How long: 90 minutes

    Who is it for: Humanitarian and development practitioners working in or with hard-to-reach areas, NGOs and INGOs involved in COVID19 response

    Format: Panel discussion

    Speakers/Panelists: Qingrui Huang (ICVA), Hafiz Amirrol (ADRRN) and Dear NB Sinandang (HFI)

    Moderator/Presenter: Takeshi Komino (ADRRN)

    Register here: Webinar on Humanitarian Coordination During COVID-19


    COVID-19 pandemic presents unique challenges to the global humanitarian sector. Individuals, organizations as well as networks are all effected by this directly or indirectly. There is a need to work together with governments, NGOs and other stakeholder to serve communities and complement the joint efforts in combating COVID-19.

    Given the probability that the pandemic may last for an extended period, it is timely and imperative to discuss the behaviors, expertise and capacity both at individual and institutional level to facilitate humanitarian community in responding to the pandemic. The best possible way is to work together, build on the expertise of each other and jointly respond.

    This webinar will bring together a panel of speakers with diverse backgrounds related to humanitarian and development affairs to discuss how the current COVID-19 experience impact the future of the humanitarian sector with reference to coordination. It will provide an opportunity to:

    • Explore coordination aspect in global and regional policy dialogue on humanitarian landscape in COVID-19 context (Global Humanitarian Response Plan, humanitarian financing, IASC guidelines on Localization).

    • Identify case studies on different aspects of coordination in COVID-19 preparedness and response      activities from International Council of Voluntary Agencies (ICVA), Asian Disaster Reduction and Response Network (ADRRN) and Humanitarian Forum Indonesia (HFI). These include strategic plans, action plans, challenges and best practices.

    • Facilitate exchange between networks themselves for good practices and lessons learned with reference to coordination.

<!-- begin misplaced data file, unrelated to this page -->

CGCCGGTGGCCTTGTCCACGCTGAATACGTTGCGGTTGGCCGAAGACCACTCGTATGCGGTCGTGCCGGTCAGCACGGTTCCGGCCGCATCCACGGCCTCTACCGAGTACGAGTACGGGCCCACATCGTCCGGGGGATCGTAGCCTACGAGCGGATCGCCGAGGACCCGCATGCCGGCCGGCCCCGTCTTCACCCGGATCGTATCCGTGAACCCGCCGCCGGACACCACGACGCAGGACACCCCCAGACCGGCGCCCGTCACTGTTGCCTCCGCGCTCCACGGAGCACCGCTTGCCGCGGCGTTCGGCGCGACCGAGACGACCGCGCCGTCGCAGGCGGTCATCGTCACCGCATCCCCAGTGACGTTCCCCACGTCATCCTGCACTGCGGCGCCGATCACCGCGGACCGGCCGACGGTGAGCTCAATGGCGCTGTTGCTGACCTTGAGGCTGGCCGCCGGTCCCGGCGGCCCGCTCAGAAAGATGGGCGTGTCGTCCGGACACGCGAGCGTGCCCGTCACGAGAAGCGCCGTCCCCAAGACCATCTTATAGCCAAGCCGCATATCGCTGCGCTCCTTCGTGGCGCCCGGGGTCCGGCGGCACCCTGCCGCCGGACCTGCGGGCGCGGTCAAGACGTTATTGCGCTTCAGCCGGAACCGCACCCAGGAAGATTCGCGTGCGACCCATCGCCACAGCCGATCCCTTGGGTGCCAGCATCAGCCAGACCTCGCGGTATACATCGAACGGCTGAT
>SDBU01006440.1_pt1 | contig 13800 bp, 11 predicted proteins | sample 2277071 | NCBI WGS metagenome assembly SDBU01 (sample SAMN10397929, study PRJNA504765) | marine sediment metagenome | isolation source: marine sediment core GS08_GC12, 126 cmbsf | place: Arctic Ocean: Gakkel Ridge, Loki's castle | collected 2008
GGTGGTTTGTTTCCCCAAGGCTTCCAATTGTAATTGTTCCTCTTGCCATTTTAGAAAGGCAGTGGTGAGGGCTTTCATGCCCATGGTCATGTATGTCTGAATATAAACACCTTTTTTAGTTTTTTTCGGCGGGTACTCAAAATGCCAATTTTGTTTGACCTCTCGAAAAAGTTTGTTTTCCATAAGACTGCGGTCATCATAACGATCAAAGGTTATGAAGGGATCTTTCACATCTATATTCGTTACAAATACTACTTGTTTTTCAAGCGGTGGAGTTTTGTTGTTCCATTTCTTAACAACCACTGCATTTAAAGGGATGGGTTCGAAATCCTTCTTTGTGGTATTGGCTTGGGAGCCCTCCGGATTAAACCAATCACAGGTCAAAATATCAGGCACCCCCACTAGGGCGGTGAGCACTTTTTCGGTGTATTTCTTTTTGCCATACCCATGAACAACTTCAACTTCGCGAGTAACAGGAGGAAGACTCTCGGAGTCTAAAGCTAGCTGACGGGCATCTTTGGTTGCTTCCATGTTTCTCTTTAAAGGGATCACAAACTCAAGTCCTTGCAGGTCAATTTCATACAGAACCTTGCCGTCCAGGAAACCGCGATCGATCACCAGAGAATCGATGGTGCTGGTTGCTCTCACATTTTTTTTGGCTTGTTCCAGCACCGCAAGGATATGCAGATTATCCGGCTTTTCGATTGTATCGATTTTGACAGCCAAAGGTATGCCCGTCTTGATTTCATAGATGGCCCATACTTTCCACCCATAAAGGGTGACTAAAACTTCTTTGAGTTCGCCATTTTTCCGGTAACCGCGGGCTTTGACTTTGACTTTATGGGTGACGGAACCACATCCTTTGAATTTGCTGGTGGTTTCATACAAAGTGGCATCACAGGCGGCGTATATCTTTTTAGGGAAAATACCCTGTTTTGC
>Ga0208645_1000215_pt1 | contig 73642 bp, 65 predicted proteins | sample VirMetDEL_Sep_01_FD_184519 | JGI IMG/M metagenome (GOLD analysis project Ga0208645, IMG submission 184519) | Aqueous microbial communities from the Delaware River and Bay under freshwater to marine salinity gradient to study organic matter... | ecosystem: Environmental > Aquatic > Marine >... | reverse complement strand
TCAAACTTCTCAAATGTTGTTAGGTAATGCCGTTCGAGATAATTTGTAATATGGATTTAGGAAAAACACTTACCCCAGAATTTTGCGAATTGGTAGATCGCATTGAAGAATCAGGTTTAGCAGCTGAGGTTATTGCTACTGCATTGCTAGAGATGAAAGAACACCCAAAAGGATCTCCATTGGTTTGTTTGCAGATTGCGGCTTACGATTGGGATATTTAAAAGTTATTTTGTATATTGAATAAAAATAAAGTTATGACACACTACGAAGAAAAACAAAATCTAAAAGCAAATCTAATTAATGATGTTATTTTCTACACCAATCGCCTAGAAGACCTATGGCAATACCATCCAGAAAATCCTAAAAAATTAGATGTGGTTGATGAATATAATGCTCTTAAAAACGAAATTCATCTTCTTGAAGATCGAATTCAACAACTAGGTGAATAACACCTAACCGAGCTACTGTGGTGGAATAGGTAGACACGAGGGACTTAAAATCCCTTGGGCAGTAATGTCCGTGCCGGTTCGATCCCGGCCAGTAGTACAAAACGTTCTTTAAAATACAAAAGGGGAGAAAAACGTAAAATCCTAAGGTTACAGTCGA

The webinar will further engage its audience (panelists and participants) to explore:

    • What are the emerging trends/good practices in the space of coordination among NGOs that would continue even beyond COVID-19?

    • What are some Innovative ways to resolve coordination challenges during COVID-19?

    • How to ensure monitoring, evaluation, accountability, data and information sharing during COVID-19?

    • What are the associated challenges in terms of community engagement and risk communication?

    • How is stretching capacity within NGOs/CSOs in dealing with COVID-19 response and natural disasters?

    • What are some of the opportunities emerged for NGOs due to COVID-19?

    • What will the localization look like during new normal situation?

    4 June 2020


Asian Disaster Reduction and Response Network is a network consists of 52 national and international NGOs from more than 20 countries across the Asia-Pacific region. With a strong footprint in the region, the network members are constantly engaged with local communities strengthening their ability to combat disasters, providing humanitarian aid like food, water, shelter and health care, protecting critical facilities like schools and hospitals, creating awareness, advocating for policy changes and improving the capacity of community based organizations.

19-8, 19th Floor, Menara Oval Damansara, No. 685 Jalan Damansara, 60000, Kuala Lumpur, Malaysia

T: +603 7733 5920

F: +603 7733 4920